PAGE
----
INDECOPI may request from third parties the information it deems necessary to analyze the authorization request, as well as its opinions on the merits when dealing with public entities specialized in the regulation of the markets that are being evaluated.
Pursuant to article 15 of Communiqué No. 2010/4, the Competition Board may request information from third parties including the customers, competitors and suppliers of the parties, and other persons related to the merger or acquisition. According to article 11(2) of Communiqué No. 2010/4, if the Competition Authority is required by legislation to ask for another public authority’s opinion, this would cut the review period and restart it anew from day one. Third parties, including the customers and competitors of the parties, and other persons related to the merger or acquisition may participate in a hearing held by the Competition Board during the investigation, provided that they prove their legitimate interest.
Although it is not a common practice; Competition Authority may even invite the views of third parties for a transaction that clearly does not raise competition issues. There is no specific provision that a market testing is carried out in the merger control filing process.
The CMA invariably invites third parties to comment on transactions that it is reviewing. In addition, within a few days of commencing its investigation, the CMA will usually directly contact relevant customers, suppliers and competitors of the parties, based on details supplied by the parties.
The CMA may also, where appropriate, solicit views on merger cases from other governmental departments, sectoral regulators, industry associations and consumer bodies.
Engaging third parties is possible in the way of submission of the information required by the AMCU.
When investigating a transaction that raises competitive issues, the reviewing agency will conduct interviews with the parties’ competitors, customers, suppliers, and other relevant industry participants. As part of its investigation, the reviewing agency may also issue subpoenas to third party industry participants for documents, data, and even deposition testimony. The reviewing agency uses the information from this outreach effort to gain a better understanding of how the affected markets operate, to assess the facts and arguments advanced by the parties, to gather evidence about the industry and the potential impacts of the transaction, and to identify supportive third-party witnesses for trial.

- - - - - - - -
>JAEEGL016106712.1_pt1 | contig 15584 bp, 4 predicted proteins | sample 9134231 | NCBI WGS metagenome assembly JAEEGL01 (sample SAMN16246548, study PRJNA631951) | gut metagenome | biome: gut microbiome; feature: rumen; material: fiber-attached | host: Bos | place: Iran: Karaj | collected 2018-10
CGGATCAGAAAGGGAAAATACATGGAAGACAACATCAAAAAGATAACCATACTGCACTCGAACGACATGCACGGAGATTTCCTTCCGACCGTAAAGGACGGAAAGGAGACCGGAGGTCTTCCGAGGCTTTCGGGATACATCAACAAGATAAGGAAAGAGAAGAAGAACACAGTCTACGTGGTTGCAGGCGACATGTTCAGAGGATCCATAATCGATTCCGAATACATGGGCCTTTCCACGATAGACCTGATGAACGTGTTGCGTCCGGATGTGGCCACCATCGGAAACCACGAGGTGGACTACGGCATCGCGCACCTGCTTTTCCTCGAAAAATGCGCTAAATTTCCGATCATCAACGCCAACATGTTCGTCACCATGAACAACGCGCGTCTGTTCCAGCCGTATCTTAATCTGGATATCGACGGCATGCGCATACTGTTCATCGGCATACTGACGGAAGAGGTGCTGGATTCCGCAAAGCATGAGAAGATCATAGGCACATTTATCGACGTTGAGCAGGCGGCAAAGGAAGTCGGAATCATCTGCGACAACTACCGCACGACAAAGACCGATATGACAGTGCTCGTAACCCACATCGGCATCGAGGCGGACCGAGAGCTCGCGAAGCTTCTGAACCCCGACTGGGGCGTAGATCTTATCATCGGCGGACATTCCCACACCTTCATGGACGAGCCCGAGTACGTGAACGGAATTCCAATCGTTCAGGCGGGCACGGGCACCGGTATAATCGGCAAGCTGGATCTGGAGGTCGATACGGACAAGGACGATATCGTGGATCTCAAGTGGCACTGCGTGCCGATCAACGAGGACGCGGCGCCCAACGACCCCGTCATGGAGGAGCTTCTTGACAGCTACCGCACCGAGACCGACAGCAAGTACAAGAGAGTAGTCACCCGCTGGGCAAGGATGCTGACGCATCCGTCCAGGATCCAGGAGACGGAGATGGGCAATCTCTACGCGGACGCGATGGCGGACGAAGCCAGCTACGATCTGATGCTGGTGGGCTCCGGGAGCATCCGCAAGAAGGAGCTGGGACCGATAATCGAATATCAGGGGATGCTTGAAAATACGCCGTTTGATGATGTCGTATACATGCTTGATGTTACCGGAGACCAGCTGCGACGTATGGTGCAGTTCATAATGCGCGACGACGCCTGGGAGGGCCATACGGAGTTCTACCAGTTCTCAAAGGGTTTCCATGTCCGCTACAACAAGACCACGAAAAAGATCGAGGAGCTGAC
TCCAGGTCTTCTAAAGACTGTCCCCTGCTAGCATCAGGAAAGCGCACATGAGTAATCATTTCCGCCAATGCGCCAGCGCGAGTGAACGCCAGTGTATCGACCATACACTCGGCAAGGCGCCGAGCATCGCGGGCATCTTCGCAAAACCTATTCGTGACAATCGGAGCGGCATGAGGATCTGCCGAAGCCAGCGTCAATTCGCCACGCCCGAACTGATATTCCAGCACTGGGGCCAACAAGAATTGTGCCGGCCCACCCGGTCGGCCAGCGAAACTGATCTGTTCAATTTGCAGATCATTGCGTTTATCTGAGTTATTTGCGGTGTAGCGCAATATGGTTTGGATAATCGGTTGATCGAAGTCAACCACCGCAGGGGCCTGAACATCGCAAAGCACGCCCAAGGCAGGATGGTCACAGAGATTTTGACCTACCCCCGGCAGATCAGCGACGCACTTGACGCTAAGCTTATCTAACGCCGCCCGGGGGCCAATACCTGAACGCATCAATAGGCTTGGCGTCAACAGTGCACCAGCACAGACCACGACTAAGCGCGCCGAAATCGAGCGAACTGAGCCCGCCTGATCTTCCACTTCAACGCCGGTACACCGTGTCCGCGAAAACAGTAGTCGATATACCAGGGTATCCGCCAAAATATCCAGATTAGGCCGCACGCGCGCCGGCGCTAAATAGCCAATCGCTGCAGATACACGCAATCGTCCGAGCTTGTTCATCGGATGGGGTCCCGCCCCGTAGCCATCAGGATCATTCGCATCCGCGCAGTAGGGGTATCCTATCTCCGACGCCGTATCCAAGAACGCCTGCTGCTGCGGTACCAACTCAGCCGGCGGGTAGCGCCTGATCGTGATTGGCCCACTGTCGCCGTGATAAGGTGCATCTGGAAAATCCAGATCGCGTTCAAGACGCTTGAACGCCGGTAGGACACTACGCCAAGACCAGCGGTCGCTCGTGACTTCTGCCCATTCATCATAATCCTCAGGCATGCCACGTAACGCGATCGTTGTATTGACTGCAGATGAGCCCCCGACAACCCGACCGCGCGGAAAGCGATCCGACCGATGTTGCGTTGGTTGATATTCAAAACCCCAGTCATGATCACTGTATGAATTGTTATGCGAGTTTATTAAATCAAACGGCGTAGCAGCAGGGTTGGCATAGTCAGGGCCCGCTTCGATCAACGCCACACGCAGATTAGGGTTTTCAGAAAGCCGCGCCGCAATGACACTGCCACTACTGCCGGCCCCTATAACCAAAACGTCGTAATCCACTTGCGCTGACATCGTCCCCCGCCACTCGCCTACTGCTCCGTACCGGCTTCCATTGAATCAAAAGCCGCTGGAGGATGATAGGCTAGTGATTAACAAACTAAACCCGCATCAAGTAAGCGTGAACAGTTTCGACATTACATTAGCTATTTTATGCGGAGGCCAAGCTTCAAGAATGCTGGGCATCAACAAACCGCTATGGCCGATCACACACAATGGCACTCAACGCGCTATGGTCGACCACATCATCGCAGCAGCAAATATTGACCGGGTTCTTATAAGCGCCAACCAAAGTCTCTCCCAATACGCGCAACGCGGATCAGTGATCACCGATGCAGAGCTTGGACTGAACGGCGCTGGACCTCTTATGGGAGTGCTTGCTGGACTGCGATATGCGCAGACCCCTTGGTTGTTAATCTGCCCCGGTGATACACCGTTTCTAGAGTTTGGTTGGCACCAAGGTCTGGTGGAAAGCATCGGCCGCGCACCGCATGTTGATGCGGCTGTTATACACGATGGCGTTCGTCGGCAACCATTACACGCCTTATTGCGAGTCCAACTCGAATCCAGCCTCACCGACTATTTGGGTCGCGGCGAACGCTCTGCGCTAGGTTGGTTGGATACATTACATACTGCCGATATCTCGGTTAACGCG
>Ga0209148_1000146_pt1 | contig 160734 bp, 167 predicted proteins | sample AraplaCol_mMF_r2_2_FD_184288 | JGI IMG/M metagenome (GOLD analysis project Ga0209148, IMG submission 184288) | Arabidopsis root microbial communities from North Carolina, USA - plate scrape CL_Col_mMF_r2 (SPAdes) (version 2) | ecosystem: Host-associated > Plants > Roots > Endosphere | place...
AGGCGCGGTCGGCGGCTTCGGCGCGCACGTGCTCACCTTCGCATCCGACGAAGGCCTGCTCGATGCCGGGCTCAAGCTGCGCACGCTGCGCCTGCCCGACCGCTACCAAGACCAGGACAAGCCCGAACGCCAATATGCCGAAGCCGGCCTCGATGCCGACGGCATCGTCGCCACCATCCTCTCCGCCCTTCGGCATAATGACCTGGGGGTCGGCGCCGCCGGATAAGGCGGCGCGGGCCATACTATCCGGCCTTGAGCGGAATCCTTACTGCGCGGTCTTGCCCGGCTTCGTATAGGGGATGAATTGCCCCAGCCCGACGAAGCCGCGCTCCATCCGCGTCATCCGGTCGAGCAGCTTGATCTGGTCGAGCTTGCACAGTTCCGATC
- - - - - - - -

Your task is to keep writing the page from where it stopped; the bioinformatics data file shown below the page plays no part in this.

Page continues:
Third interested parties (including customers, consumer associations and competitors), may submit observations within 5 calendar days from the publication of the notice of notification submission.
In case of in-depth investigation, third interested parties may request to intervene within 10 calendar days. If admitted, they can access the file, submit written comments and documents, request a formal hearing and participate in the final hearing before the ICA.
Additionally, especially in case of in-depth investigation, the ICA usually sends requests for information to the main customers and competitors, on its own initiative, in order to better assess the potential effects of a notified concentration.
Third parties are entitled, within fifteen (15) days from the publication of the announcement of the concentration as per the above, to submit comments and provide information regarding the notified transaction. The HCC may also, when considered necessary, while evaluating a notified concentration, send written questionnaires to any undertaking, public or other authorities, and request certain information within a specific deadline (“market testing”). Such questionnaires may be addressed to competitors, customers, consumer organizations and/or other administrative authorities. The HCC follows this practice in many cases, especially when it needs to define a previously uninvestigated market.
Although third parties do not have access to the case file which is treated as confidential, they may be invited to the hearing before the HCC, provided that the authority considers their participation essential for the examination of the case. In addition, third parties may submit written pleadings at least fifteen (15) days before the oral hearing, which must be notified to the undertakings concerned at least five (5) days before the hearing.